One of the first questions we get asked about our Electric Tribe Bikes is ‘how long does the battery last?‘. It’s a difficult one to answer, as it really depends on how hilly your ride is, how much stop/start you are doing and how much you are relying on the electric assist.
We hate it when the advertised battery life of things is only achievable in perfect lab like conditions (ever bought a laptop that promises 8 hours battery life and found your battery dying half way through a movie!?), so we thought the only way to test the battery was with some real life riding. Below are the results. Spoiler alert: the battery lasts plenty long enough for most riding you’ll do with your kids.
Railway corridor adventure
Our chosen testing ground was Newcastle’s Fernleigh Track, an old railway corridor that has since been converted into a cycleway. There’s some good gradual hills on the track which give the battery a good ‘real life’ test.
With battery charged and snacks packed we set out on our adventure.
The electric assist has 6 levels of ‘assist’. I set the bike at level 3 and kept it there the whole ride. I find this is a nice balance between giving enough assist and giving you a bit of exercise. The battery is a few months old with every other day use, so not a brand new battery but not an ancient battery. Like all lithium ion batteries, expect performance to gradually deteriorate over time.
How far did we get?
Both rider and passenger had had enough before we completely drained the battery. Depending on what you believe as the source of truth we either covered 40.7km according to the onboard odometer, or 39.64km according to Strava. We’d hate to think we didn’t make 40km, so we’ll trust the onboard computer.
At the end of the ride the battery level indicator was flicking between 1 and 2 bars (5 bars is a full battery), so we think we had a little left to burn, 50km on a ride like that is not un-attainable.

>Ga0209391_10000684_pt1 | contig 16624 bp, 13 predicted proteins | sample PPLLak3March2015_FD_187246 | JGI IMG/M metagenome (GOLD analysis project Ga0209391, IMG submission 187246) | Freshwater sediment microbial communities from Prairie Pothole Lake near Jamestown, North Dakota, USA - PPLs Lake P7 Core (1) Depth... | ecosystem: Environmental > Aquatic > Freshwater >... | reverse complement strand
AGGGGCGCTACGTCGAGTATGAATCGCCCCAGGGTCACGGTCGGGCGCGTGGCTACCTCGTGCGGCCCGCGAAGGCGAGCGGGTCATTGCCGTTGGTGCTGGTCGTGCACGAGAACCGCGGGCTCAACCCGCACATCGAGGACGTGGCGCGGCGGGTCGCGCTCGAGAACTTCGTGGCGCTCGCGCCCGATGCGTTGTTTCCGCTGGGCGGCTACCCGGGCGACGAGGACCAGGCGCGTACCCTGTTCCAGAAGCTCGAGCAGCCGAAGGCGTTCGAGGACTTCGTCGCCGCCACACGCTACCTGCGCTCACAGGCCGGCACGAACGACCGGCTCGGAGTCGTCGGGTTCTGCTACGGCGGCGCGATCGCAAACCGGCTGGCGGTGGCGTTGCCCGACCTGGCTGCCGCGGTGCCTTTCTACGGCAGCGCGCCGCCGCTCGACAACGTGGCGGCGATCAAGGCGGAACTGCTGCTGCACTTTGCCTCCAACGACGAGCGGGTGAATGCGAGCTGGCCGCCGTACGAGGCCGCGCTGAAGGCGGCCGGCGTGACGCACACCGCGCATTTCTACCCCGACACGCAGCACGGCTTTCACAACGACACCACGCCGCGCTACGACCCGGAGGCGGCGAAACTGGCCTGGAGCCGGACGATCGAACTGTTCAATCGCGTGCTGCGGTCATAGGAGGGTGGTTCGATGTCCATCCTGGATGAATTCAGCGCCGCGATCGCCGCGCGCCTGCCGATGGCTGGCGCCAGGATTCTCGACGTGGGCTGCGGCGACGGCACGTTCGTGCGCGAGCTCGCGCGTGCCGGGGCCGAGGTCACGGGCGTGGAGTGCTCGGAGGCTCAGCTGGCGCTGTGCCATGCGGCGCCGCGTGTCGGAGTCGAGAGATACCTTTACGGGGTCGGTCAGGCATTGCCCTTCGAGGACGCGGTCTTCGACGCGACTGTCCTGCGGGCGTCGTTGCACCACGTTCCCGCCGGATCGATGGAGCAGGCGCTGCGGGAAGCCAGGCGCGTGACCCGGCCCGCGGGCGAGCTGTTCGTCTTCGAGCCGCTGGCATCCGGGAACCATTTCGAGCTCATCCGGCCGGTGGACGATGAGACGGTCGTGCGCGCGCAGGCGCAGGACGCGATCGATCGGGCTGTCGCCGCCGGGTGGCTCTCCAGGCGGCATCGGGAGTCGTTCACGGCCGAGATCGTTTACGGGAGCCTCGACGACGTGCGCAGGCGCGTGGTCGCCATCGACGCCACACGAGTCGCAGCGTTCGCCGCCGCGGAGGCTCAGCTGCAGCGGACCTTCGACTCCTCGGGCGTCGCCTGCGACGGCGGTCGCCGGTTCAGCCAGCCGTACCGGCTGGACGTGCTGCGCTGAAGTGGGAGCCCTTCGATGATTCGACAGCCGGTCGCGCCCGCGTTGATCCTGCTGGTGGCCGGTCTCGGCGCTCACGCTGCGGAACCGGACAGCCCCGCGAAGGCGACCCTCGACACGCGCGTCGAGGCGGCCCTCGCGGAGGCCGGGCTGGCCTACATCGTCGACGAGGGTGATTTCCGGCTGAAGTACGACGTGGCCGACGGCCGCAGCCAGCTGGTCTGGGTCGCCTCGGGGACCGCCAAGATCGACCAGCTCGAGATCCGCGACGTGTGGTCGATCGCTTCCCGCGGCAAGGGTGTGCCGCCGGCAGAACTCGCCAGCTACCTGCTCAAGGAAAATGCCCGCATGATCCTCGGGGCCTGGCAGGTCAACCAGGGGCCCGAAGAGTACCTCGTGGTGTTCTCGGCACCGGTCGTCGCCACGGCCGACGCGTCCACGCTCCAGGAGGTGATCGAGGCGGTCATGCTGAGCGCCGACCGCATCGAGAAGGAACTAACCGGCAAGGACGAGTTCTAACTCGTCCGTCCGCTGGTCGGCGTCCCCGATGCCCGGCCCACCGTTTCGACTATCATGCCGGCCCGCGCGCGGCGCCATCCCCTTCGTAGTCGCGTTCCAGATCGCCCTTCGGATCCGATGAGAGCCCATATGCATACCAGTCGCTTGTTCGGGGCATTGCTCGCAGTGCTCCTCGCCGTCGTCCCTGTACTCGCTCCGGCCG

For those interested in Stats, below is enough data to keep you going:
40km is a big adventure for both parent and passenger, however my passenger didn’t complain once. I don’t think I would have had any chance of getting that far in a rear rack carrier. With little ones up front there’s opportunity for games, snacking and spotting wildlife to pass the time.
We covered some serious ground, including a little loop around the beach on the way home to get us to 40km. We also averaged an impressive 18kmh. With the electric assist I was comfortably travelling at ~15-18kmh up the hills.
The Fernleigh track has a gradual rise of about 100m, it takes about 2km to complete this climb, so certainly not a steep hill, but a hill nonetheless that kicks the electric assist in quite a bit. We did the climb twice as it was an out and back ride. Steep hills will certainly drain the battery quicker, but this was definitely not a dead flat ride.
We hit over 30km/h on some of our descents. This feels fast on a bike of this size, I wouldn’t recommend attempting to go any faster, but the bike felt safe at 30kmh on a flat cycleway.
Plenty of juice for family adventures
On dead flat roads with low electric assist, 60km+ is attainable on a Tribe Bike. Under normal riding conditions expect 40-50km. This is more than enough for our family adventures, giving the bike a pass in our books.
Nevertheless, if you plan some all day family adventures or just want to ensure you never get caught short, you can purchase spare batteries in our store.
We’d love to hear how far you’ve gone on your Tribe. Send us an email or tag us in your socials.
Ready for Family Adventures on 3 Wheels?
Tribe Bikes are available now. Priced from $1,990, delivered fully assembled and ready to ride. This includes free delivery to NSW, Victoria, Queensland and ACT.